Ben Ellison is a Boston patent lawyer who is a former CIA agent who had lost his first wife to an explosion engineered by the KGB. He possesses an eidetic memory and, after an unusually powerful MRI, the ability to read minds — and, yes, through his second wife, he is now the son-in-law of the former director of the CIA . . . who is “accidentally” murdered, triggering Ellison’s return to the espionage game. If you’re a fan of espionage thrillers and you can get past this collection of highly unlikely circumstances that constitute the novel’s premise, you’ll love Joseph Finder’s Extraordinary Powers.
Once you swallow your qualms and suspend disbelief, you’re likely to be swept along at warp-speed in a danger-filled chase for the truth through Italy, Switzerland, France, and Canada, as Ellison and his second wife, Molly, bit by bit uncover one of the most audacious capers in history. The tale is full of shock and awe, unexpected twists and turns, and a shattering climax. It’s standard thriller fare but extremely well executed. Suspense? Yes, in spades.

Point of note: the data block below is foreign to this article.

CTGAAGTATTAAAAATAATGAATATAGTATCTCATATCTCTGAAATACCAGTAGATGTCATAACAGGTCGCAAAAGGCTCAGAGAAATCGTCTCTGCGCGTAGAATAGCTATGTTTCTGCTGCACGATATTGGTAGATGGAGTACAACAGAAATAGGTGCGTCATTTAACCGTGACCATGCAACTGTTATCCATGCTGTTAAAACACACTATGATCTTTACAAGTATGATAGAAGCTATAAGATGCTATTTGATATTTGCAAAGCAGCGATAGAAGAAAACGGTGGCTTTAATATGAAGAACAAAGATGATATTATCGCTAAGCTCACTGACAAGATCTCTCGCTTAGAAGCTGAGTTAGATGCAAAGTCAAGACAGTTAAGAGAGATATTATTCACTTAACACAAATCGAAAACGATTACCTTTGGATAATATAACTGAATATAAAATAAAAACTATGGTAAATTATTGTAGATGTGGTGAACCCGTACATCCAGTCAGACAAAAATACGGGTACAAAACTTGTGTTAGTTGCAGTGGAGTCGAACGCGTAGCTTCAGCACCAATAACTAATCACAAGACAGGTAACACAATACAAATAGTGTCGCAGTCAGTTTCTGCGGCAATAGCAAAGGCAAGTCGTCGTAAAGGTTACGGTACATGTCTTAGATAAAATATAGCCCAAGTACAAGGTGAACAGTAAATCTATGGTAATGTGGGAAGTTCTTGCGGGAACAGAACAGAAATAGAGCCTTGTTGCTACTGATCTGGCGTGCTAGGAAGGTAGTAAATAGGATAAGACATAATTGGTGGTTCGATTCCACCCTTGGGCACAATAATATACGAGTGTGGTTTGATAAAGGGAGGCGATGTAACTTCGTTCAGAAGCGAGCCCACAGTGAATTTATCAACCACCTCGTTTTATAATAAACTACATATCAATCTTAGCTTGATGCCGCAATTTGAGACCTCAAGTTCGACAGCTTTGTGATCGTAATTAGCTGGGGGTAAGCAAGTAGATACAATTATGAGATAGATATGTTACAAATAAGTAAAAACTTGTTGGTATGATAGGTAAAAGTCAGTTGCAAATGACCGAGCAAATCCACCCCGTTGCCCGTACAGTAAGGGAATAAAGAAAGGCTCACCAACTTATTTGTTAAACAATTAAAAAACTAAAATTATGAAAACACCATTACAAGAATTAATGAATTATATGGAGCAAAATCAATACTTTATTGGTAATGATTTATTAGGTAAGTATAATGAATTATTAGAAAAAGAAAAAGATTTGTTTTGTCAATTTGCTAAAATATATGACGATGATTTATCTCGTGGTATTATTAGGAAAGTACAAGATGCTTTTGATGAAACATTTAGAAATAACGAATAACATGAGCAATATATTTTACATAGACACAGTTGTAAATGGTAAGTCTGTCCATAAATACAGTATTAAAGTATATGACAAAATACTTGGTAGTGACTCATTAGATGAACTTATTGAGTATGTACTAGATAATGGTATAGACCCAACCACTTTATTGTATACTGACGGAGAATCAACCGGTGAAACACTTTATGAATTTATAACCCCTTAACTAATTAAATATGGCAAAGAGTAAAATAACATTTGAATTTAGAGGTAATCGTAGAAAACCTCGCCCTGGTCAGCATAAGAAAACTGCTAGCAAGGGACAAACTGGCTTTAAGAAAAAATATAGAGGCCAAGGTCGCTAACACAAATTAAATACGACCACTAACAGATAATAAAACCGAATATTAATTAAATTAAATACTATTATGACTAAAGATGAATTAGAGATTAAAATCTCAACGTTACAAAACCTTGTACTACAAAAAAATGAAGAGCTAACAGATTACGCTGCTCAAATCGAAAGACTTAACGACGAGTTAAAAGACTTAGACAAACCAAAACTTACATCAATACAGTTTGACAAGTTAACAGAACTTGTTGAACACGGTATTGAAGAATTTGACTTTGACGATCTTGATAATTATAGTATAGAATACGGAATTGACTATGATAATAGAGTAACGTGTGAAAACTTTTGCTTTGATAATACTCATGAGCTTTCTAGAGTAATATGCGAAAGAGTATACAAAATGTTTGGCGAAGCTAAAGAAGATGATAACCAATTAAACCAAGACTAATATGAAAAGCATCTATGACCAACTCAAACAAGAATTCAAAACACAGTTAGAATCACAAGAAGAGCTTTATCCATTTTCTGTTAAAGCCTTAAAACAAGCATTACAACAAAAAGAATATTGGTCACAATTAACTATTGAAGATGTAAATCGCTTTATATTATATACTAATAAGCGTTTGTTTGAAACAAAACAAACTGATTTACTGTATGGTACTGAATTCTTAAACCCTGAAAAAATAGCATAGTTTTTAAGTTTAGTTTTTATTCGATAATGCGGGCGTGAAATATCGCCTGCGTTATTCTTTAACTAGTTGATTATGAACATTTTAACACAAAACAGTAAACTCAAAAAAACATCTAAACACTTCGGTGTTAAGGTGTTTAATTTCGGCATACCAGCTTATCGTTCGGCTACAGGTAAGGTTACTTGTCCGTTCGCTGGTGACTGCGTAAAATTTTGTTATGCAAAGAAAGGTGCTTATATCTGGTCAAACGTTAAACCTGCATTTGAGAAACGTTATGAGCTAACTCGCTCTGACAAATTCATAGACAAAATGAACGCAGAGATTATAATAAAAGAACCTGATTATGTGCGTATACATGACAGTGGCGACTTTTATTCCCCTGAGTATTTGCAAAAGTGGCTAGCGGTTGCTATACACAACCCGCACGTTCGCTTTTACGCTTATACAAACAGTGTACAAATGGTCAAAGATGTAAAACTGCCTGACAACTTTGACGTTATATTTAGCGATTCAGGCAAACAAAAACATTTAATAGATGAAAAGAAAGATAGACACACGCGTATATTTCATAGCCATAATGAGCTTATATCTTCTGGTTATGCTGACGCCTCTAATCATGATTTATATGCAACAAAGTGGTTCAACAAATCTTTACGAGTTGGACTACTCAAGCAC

For my money — and I’ve certainly spent enough of it on his books — Joseph Finder is one of the best of the many thriller writers active today. Suspicion, Buried Secrets, High Crimes, and The Zero Hour (all reviewed here) are all tightly plotted, firmly grounded in contemporary reality, and suspenseful to the last drop. I felt the same about several other Finder novels I had read before I began this blog. (In my more recent reading, I was disappointed only in Vanished and The Moscow Club.)